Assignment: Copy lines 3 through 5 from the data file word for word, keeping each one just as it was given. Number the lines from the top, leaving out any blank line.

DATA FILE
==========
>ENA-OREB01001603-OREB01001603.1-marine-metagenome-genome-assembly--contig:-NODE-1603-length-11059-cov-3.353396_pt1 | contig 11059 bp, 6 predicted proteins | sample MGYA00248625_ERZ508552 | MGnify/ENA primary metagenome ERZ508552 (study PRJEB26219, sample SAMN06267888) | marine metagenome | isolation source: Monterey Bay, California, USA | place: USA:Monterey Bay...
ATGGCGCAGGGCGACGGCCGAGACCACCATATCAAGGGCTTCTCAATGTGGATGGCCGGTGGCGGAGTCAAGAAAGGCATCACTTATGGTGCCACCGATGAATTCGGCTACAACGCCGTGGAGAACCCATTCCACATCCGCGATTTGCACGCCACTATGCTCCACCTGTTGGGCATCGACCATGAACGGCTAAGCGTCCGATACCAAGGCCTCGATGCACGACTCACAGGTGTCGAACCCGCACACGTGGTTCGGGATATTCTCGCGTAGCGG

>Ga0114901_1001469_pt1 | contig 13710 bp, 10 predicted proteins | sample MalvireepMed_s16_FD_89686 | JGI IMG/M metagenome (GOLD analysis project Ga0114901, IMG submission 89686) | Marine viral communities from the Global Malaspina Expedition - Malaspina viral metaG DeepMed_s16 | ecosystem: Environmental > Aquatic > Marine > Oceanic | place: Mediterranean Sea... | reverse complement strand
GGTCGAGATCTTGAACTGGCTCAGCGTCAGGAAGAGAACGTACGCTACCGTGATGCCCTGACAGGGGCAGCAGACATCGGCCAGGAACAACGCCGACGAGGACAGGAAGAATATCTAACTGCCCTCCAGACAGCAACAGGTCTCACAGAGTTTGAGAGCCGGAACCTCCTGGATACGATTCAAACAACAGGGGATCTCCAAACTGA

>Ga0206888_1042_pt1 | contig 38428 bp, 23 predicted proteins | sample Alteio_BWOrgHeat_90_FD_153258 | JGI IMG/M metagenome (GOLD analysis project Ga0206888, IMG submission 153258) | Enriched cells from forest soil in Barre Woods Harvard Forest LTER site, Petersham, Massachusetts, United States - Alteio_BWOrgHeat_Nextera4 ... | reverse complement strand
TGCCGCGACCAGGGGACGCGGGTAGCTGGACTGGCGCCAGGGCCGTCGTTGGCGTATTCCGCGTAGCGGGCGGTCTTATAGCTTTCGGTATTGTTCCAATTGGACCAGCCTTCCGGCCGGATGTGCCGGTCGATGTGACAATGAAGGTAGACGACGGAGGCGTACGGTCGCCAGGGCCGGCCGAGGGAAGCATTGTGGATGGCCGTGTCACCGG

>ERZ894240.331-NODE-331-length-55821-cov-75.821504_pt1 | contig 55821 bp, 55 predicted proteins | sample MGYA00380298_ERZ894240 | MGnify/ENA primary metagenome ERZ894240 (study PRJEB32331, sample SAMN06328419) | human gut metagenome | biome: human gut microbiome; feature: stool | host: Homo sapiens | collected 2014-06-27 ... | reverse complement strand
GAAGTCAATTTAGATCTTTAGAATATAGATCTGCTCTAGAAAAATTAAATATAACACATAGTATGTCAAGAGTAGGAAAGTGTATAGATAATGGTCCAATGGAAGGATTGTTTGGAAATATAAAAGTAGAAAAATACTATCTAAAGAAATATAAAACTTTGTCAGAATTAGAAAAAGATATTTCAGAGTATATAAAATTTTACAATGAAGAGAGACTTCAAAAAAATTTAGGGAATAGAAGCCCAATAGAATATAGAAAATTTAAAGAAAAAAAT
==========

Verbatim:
>Ga0114901_1001469_pt1 | contig 13710 bp, 10 predicted proteins | sample MalvireepMed_s16_FD_89686 | JGI IMG/M metagenome (GOLD analysis project Ga0114901, IMG submission 89686) | Marine viral communities from the Global Malaspina Expedition - Malaspina viral metaG DeepMed_s16 | ecosystem: Environmental > Aquatic > Marine > Oceanic | place: Mediterranean Sea... | reverse complement strand
GGTCGAGATCTTGAACTGGCTCAGCGTCAGGAAGAGAACGTACGCTACCGTGATGCCCTGACAGGGGCAGCAGACATCGGCCAGGAACAACGCCGACGAGGACAGGAAGAATATCTAACTGCCCTCCAGACAGCAACAGGTCTCACAGAGTTTGAGAGCCGGAACCTCCTGGATACGATTCAAACAACAGGGGATCTCCAAACTGA

>Ga0206888_1042_pt1 | contig 38428 bp, 23 predicted proteins | sample Alteio_BWOrgHeat_90_FD_153258 | JGI IMG/M metagenome (GOLD analysis project Ga0206888, IMG submission 153258) | Enriched cells from forest soil in Barre Woods Harvard Forest LTER site, Petersham, Massachusetts, United States - Alteio_BWOrgHeat_Nextera4 ... | reverse complement strand